During that fellowship he began “Ordinary Days,” the show that set a template for his next several projects. He sometimes thought about trying something grander, something that would get him back to New York. (It’s not the only place to make a career as a musical theater composer, but if you’re hoping to make a living on rights and royalties, it helps.)
But commissions kept him afloat and “every month that went by that I could pay my rent because I was writing musicals was exciting to me,” he said, apologizing for how “incredibly cheesy” that sounded.
Five years ago, Mr. Gwon decided that he should fulfill his Roundabout commission, which he had accepted during “Ordinary Days.” He speed-dated potential book writers, including the playwright Michael Mitnick, who pitched him an adaptation of the 2001 cult film “Scotland, PA.” A black comedy riff on “Macbeth,” with a side of fries, it tells the story of Mac, a 1970s fast-food worker, and his ruthless wife, Pat.
After a decade mired at minimum wage, Mac meets three stoners who predict a glorious future for him. He and Pat murder their boss and take over his burger joint. Success? He’s lovin’ it. Until tragedy places an order.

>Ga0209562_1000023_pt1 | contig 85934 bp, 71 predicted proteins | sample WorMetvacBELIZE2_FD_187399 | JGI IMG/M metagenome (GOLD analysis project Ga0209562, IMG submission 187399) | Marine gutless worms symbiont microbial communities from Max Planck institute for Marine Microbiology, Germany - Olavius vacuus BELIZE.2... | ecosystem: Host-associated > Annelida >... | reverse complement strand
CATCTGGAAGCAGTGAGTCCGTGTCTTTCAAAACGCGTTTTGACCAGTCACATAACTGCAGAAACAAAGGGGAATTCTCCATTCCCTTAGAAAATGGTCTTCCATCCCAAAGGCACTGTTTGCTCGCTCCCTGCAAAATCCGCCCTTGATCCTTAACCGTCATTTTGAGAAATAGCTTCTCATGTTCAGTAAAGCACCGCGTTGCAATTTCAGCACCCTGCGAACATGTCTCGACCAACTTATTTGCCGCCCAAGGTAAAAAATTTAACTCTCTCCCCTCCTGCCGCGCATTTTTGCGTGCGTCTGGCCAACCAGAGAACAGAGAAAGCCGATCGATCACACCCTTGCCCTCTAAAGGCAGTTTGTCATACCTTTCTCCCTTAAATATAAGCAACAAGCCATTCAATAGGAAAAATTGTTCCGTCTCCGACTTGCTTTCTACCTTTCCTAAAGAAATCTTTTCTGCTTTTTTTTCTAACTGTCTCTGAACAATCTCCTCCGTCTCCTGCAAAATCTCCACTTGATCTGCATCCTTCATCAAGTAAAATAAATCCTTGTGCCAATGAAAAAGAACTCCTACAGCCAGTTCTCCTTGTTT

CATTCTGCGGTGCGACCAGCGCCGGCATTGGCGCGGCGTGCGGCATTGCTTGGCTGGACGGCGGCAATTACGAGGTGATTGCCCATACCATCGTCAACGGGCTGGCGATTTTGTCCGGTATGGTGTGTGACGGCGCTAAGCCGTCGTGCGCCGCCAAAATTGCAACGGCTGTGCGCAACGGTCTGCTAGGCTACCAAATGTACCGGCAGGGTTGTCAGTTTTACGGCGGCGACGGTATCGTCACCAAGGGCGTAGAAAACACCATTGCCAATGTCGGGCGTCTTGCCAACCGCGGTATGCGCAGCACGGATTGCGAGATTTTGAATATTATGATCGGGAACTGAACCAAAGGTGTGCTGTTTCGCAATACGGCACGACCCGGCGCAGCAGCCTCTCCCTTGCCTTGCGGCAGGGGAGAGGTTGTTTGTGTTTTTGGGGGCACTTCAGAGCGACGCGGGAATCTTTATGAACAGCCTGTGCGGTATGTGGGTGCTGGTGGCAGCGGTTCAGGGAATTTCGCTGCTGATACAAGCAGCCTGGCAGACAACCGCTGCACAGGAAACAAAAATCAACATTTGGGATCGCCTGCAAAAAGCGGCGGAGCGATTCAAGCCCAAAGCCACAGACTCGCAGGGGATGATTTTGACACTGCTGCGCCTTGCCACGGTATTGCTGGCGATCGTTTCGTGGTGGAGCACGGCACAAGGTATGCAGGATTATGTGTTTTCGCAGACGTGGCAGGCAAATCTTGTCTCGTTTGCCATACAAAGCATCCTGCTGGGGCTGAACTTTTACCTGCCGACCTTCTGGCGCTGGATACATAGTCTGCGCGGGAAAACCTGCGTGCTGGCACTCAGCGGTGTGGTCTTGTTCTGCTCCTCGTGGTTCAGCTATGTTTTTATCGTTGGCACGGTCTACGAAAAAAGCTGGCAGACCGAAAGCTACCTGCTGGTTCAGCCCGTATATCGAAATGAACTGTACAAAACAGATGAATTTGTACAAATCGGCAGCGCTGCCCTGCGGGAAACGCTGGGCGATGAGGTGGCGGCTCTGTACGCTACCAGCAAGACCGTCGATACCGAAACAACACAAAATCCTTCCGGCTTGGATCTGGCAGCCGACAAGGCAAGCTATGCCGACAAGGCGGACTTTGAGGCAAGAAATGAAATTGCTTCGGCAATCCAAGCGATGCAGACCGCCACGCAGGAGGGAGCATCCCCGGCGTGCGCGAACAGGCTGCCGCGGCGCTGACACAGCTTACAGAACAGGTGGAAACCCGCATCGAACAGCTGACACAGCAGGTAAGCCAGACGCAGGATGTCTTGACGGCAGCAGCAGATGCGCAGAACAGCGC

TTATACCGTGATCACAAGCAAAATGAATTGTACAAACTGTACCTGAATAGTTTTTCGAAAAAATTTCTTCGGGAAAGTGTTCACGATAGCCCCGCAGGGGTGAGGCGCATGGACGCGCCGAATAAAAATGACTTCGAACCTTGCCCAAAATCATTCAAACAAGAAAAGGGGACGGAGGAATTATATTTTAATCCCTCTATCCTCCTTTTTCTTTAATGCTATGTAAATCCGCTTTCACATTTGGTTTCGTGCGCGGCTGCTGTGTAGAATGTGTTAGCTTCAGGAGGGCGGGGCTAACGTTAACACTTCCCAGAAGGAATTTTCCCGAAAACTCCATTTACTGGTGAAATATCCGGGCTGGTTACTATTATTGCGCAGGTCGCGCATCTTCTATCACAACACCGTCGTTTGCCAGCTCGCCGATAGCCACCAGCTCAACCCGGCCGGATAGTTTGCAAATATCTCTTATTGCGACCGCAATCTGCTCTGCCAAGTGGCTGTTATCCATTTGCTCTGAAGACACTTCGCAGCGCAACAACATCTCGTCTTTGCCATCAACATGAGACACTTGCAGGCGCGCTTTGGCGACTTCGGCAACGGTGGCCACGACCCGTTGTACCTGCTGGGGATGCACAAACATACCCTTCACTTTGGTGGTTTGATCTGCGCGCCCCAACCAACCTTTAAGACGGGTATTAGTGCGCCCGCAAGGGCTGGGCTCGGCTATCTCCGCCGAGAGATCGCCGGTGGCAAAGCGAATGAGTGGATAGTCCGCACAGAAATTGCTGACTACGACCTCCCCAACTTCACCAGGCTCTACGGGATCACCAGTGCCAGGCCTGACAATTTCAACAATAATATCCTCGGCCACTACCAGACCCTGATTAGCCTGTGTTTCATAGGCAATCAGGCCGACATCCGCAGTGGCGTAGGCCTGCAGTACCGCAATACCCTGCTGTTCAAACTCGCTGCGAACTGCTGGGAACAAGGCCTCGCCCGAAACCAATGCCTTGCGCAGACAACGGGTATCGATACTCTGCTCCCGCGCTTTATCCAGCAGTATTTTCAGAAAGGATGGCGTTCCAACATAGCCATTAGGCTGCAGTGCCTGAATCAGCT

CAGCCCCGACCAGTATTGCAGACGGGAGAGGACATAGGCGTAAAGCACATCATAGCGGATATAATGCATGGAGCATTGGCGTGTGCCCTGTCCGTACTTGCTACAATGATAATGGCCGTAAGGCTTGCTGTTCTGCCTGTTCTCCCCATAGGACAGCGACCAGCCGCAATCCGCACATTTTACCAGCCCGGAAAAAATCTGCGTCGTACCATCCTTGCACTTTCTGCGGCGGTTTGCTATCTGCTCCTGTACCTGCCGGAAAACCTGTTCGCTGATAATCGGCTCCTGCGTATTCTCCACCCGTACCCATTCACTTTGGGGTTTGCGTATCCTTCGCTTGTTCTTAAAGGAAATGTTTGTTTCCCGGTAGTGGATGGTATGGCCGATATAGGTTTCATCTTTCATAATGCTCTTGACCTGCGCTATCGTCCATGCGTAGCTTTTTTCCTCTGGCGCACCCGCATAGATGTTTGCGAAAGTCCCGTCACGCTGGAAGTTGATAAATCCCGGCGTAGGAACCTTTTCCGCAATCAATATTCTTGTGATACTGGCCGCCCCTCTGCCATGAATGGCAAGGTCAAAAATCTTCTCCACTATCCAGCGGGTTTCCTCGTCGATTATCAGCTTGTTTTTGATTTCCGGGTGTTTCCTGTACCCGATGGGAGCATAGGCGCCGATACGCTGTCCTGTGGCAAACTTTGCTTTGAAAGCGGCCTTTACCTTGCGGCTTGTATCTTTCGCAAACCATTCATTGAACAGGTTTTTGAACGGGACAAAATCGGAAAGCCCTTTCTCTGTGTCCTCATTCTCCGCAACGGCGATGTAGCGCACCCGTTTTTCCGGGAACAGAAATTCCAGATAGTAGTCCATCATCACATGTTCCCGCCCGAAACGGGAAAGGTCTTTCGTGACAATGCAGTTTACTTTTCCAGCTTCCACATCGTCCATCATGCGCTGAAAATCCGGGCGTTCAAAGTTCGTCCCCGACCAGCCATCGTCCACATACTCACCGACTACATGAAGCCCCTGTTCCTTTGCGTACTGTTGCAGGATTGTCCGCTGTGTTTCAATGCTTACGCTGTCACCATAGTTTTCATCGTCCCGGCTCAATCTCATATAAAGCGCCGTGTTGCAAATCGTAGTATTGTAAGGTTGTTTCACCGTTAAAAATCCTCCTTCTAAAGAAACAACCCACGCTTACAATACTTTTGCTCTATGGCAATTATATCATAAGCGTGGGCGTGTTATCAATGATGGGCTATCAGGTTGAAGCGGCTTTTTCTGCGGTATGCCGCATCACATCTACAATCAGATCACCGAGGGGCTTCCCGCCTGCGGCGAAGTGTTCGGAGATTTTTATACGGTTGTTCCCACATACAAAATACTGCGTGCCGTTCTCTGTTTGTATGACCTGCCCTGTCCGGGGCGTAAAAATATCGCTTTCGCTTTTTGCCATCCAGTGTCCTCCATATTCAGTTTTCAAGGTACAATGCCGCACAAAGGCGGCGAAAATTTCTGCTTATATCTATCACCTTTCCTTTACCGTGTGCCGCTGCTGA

Something in Mr. Gwon’s gut insisted that this was a story he needed to tell. The premise was clever, the plot juicy, the ’70s setting inviting to a classic rock fan like him. But that wasn’t it. A week ago, watching a preview, he finally figured out the pull. “Oh my gosh,” he realized, “this is about characters who are stuck in one place and how are they going to climb up to the next level.” That is his story, too.
“I’ve been very happy and felt very successful,” he said. “At the same time, there might be three stoner voices in my head saying, ‘Hey, you’re doing great, but Broadway’s right there. What are you going to do about it?’ And I think it is a question, and a struggle that I don’t necessarily have an answer to, other than to write a rock musical about it.”
I asked Mr. Gwon, whom several colleagues described as the nicest man they have ever met, if he had ever considered murdering his rivals as an option. He laughed. He didn’t say no.